A renewed push to pursue the mandated clean-up of the Chesapeake Bay known as the “Chesapeake Bay Total Maximum Daily Load Watershed Implementation Plan” has led to record funding approved for conservation program assistance for farmers in the commonwealth.
Gov. Ralph Northam (D) and the General Assembly have approved a package of $73 million to help farmers install practices to protect soil and water resources statewide.
These funds are allocated to local Soil and Water Conservation Districts, which in turn provide assistance locally to farmers through the Virginia Agricultural Best Management Practices Cost Share and Tax Credit Program.
Here in Loudoun, the Loudoun Soil and Water Conservation District will build on over 30 years of implementing the statewide program to assist farmers in putting conservation “on the ground.”
“Conservation districts serve as the front line, the boots on the ground, when it comes to implementing agricultural best management practices,” said Kendall Tyree, executive director of the Virginia Association of Soil and Water Conservation Districts. “Having the adequate resources to accomplish that task is critical to their success.”
Jay Frankenfield, the Loudoun district's conservation specialist commented, “Stream exclusion fencing and water troughs for livestock have been the most popular practices. We can also offer a maintenance payment for existing stream side fences, and funds for planting cover crops and converting cropland to permanent grass. Vineyards can take advantage of funding for chemical handling buildings.”
Once installed, the stream fencing, watering troughs, and cover crops will help reduce nutrient and sediment pollution entering Loudoun’s streams, and in turn the Potomac River and Chesapeake Bay, which help stop algae blooms, sedimentation, and the related “dead zones” that can kill crabs, oysters, and other aquatic life in the bay. This has obvious environmental and tourism benefits, but also helps support Virginia and Maryland’s critical seafood industries.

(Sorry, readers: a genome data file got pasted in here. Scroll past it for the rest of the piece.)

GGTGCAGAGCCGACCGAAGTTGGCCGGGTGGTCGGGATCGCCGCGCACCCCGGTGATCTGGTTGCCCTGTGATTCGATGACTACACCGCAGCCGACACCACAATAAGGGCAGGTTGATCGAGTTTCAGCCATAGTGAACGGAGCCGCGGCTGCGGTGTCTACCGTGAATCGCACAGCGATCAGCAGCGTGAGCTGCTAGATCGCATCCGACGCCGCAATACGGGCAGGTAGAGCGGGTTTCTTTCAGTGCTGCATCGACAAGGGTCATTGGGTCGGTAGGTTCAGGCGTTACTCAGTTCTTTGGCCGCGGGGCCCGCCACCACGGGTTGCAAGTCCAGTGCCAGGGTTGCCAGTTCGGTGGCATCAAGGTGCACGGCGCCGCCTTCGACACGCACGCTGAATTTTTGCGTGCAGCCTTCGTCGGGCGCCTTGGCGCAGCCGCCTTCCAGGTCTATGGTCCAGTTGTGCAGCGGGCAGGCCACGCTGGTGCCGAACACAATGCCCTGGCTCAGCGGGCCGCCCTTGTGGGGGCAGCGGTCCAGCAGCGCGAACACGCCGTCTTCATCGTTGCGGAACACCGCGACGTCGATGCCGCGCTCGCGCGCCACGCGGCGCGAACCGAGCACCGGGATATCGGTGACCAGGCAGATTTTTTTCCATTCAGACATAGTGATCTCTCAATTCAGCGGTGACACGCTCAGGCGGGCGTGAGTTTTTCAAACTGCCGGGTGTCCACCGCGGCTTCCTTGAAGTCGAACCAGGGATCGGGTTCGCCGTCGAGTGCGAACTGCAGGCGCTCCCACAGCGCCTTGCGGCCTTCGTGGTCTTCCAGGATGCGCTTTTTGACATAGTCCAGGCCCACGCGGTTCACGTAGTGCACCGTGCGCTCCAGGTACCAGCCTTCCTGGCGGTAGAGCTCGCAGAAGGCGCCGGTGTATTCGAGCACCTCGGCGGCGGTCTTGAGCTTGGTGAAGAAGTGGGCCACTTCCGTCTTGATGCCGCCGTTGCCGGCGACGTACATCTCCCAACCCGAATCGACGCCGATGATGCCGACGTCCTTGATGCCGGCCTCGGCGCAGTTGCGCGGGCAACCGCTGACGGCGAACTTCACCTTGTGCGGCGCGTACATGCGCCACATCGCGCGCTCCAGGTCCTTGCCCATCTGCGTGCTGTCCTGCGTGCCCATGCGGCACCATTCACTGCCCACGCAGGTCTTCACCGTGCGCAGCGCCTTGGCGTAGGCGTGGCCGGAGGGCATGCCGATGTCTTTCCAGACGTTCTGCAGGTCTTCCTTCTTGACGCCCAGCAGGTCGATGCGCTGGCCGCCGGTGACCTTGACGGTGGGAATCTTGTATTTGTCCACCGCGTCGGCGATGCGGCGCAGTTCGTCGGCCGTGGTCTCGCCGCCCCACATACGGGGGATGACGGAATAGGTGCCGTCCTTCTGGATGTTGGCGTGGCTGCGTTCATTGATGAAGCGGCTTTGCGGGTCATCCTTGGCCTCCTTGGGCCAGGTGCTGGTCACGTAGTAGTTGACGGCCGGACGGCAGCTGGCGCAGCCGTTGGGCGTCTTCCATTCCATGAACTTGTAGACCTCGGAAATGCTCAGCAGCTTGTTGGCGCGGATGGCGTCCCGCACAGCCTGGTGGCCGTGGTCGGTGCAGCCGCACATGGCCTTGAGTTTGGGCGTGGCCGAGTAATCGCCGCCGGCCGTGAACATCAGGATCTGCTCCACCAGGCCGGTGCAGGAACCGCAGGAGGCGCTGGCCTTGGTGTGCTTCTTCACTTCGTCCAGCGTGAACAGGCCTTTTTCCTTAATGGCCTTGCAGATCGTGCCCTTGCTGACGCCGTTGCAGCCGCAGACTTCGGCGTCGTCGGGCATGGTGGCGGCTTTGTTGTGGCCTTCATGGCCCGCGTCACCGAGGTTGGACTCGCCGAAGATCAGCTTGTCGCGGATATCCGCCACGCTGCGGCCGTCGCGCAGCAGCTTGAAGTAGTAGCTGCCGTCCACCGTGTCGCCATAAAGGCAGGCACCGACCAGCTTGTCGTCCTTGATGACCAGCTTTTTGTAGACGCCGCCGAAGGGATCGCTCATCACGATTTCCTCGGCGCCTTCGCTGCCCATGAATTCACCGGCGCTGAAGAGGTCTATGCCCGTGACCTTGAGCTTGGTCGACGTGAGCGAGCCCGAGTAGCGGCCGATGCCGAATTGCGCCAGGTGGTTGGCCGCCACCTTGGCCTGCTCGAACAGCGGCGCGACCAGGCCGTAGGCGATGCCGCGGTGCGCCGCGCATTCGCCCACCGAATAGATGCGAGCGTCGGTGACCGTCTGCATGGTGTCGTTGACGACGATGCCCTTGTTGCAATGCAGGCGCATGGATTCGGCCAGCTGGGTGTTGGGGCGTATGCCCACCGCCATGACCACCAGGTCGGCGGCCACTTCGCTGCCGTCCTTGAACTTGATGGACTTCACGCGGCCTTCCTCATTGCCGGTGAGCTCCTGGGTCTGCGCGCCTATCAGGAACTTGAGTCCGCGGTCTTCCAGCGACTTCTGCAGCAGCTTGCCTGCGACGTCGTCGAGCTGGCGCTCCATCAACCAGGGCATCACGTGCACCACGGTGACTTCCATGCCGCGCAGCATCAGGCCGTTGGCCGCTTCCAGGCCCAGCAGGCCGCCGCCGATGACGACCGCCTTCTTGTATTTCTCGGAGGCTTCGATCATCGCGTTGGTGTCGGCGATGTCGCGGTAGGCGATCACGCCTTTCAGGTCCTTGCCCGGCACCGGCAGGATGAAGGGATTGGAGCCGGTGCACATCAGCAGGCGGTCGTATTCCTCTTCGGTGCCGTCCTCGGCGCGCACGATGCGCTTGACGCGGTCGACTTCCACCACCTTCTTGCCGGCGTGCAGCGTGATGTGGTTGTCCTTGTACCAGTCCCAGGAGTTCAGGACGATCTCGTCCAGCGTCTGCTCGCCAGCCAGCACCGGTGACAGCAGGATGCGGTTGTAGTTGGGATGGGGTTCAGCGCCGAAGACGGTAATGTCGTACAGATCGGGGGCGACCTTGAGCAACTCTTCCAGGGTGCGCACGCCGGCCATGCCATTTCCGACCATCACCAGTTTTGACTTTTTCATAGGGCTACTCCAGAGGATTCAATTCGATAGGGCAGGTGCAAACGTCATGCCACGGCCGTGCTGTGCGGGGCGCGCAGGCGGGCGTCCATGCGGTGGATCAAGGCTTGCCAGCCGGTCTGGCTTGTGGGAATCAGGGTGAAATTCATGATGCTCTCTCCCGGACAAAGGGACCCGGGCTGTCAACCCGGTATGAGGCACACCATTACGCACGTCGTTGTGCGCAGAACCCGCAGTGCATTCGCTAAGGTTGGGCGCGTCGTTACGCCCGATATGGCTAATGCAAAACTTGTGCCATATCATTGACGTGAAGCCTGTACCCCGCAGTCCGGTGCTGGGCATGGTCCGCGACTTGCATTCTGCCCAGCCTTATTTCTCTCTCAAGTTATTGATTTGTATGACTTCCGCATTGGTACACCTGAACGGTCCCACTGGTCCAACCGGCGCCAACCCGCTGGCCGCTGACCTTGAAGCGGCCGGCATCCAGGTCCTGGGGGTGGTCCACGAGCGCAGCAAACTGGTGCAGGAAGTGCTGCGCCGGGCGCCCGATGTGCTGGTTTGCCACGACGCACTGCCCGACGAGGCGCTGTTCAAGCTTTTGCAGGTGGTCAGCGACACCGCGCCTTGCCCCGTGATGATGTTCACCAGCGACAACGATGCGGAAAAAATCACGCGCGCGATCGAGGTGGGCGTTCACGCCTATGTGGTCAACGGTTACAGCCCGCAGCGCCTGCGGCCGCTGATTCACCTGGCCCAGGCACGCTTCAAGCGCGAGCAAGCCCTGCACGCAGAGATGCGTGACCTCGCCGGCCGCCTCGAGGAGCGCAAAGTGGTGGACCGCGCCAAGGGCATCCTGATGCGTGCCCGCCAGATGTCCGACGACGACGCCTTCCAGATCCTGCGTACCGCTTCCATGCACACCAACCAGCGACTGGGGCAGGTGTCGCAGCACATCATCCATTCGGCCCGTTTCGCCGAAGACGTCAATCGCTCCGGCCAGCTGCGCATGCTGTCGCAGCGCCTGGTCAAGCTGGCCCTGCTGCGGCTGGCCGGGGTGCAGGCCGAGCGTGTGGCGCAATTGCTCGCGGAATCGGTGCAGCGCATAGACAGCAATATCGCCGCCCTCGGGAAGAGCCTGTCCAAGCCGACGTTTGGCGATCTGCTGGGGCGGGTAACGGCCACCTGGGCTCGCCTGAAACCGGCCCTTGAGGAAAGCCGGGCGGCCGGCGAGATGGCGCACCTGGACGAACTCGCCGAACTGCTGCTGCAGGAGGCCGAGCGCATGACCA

In addition to the high levels of funding, the program year also includes new options for producers that can once again bring the level of assistance in installing conservation practices to 100 percent of installation costs.
These include varying widths of buffer between the stream and livestock fencing, from 10 feet to 50 feet, and varying lifespans – from five to 15 years. This gives producers more options that are best tailored to their production model and operation.
“The assistance to farmers in areas like Loudoun where development pressure is high is particularly critical to keeping farms in production and providing crucial environmental services in cleaning up our streams, rivers and the bay,” said Tyree.
For more information on program specifics or to learn how to apply for funds, visit LSWCD.org or call Loudoun Soil and Water Conservation District at 571-918-4530.
Chris Van Vlack is a conservationist with the Loudoun County Soil and Water Conservation District and the president of the Loudoun County Farm Bureau.